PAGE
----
Sat 6th Jul 2013
Ulster Bank PMI for NI – August 2011
By Richard Ramsey, Ulster Bank
Latest Ulster Bank Northern Ireland PMI Survey for August 2011 and Updated powerpoint slide pack are attached for your information.
During August, economic and financial market news around the world was not pretty, to say the least. The PMI surveys have proved to be no exception with an increasing number of economies recording a marked slowing in business activity last month or indeed a pick-up in the pace of contraction. The global, euro zone and UK manufacturing PMI surveys posted their first outright declines in output (below the 50 threshold) since mid-2009. From a UK perspective, the biggest surprise was the slump in activity within the services sector. Whilst still signalling growth, it represented the largest monthly fall in over a decade. As a result, this has pulled the overall rate of growth within UK firms down to its weakest rate of expansion since June 2009. This UK slowdown will add to the Northern Ireland specific headwinds which have hampered any meaningful recovery to date.
Last month saw Northern Ireland firms signal a further acceleration in the pace of contraction in activity for the sixth successive month. Apart from December’s weather-distorted reading, last month’s survey represents the sharpest decline in business output since April 2009. All sectors contracted at a faster rate last month relative to July. The pace of decline is most pronounced within construction and services (excl. retail) which are both contracting at their fastest rates since early 2009. Both sectors have readings in the 30s which signals a severe contraction. Local retailers posted their sharpest fall in activity this year whilst new orders within the retail sector declined at their fastest rate since March 2009 – when the recession was in its most intense phase. Manufacturing remains the best performing sector, but it is the most exposed to a global slowdown. Indeed, last month Northern Ireland’s manufacturing firms reported that output fell at its fastest rate in twenty-six months.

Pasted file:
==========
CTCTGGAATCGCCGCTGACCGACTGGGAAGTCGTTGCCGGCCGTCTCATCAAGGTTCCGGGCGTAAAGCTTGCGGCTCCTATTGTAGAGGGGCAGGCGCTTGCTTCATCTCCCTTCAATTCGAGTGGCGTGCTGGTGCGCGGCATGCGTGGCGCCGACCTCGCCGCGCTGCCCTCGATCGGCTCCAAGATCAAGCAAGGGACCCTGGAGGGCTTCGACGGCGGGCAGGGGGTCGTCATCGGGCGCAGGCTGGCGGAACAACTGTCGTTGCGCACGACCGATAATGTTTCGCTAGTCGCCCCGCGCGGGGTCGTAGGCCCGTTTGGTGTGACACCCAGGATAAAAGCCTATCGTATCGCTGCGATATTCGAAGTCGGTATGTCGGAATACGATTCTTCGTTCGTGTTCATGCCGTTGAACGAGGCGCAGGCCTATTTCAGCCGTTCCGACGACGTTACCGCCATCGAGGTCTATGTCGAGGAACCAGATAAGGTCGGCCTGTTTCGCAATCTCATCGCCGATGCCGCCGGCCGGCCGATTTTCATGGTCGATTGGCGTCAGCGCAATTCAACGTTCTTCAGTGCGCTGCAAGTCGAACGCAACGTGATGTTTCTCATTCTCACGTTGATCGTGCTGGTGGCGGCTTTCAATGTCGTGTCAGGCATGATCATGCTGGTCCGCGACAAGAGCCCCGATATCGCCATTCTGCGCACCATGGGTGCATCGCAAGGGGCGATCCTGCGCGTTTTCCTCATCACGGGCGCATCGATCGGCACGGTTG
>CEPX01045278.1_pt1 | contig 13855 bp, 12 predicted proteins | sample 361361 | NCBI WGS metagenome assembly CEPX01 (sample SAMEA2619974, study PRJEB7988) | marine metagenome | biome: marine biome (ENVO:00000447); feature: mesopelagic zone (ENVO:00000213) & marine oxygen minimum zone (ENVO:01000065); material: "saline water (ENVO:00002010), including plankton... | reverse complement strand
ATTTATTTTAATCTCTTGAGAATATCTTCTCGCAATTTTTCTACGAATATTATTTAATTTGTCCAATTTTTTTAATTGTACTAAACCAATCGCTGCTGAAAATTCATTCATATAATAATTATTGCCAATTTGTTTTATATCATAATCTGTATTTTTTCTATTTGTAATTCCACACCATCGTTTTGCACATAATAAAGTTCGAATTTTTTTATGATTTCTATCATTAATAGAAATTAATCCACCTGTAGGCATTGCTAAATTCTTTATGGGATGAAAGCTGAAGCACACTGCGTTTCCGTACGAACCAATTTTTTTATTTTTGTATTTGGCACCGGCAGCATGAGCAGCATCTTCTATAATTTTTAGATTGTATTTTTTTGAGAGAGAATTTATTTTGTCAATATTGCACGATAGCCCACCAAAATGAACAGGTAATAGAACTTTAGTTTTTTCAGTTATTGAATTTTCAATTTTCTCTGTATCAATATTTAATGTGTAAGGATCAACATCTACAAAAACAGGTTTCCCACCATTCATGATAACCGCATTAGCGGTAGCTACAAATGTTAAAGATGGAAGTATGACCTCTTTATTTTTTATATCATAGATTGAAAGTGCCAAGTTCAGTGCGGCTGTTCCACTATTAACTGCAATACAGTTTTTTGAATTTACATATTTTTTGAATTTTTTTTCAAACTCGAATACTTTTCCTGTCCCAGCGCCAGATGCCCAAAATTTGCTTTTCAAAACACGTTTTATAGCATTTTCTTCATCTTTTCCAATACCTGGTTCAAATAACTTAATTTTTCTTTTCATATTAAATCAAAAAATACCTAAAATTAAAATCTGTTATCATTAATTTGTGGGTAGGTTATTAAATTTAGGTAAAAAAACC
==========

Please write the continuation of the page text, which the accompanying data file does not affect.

In this environment, positive news remains in short supply. The fact that inflation is rising at its weakest rate this year provides little consolation for a distinct lack of demand across all sectors, with the latter expected to put pressure on current employment levels in due course. Given that the Northern Ireland economy is suffering more than any other UK region, it needs a stimulus more than anywhere else. In this regard, the PMI is perhaps Northern Ireland’s best friend at present, underscoring the imperative of a positive outcome from the corporation tax consultation. In short, Northern Ireland absolutely needs a reduction in corporation tax, and that is becoming clearer and clearer month-on-month.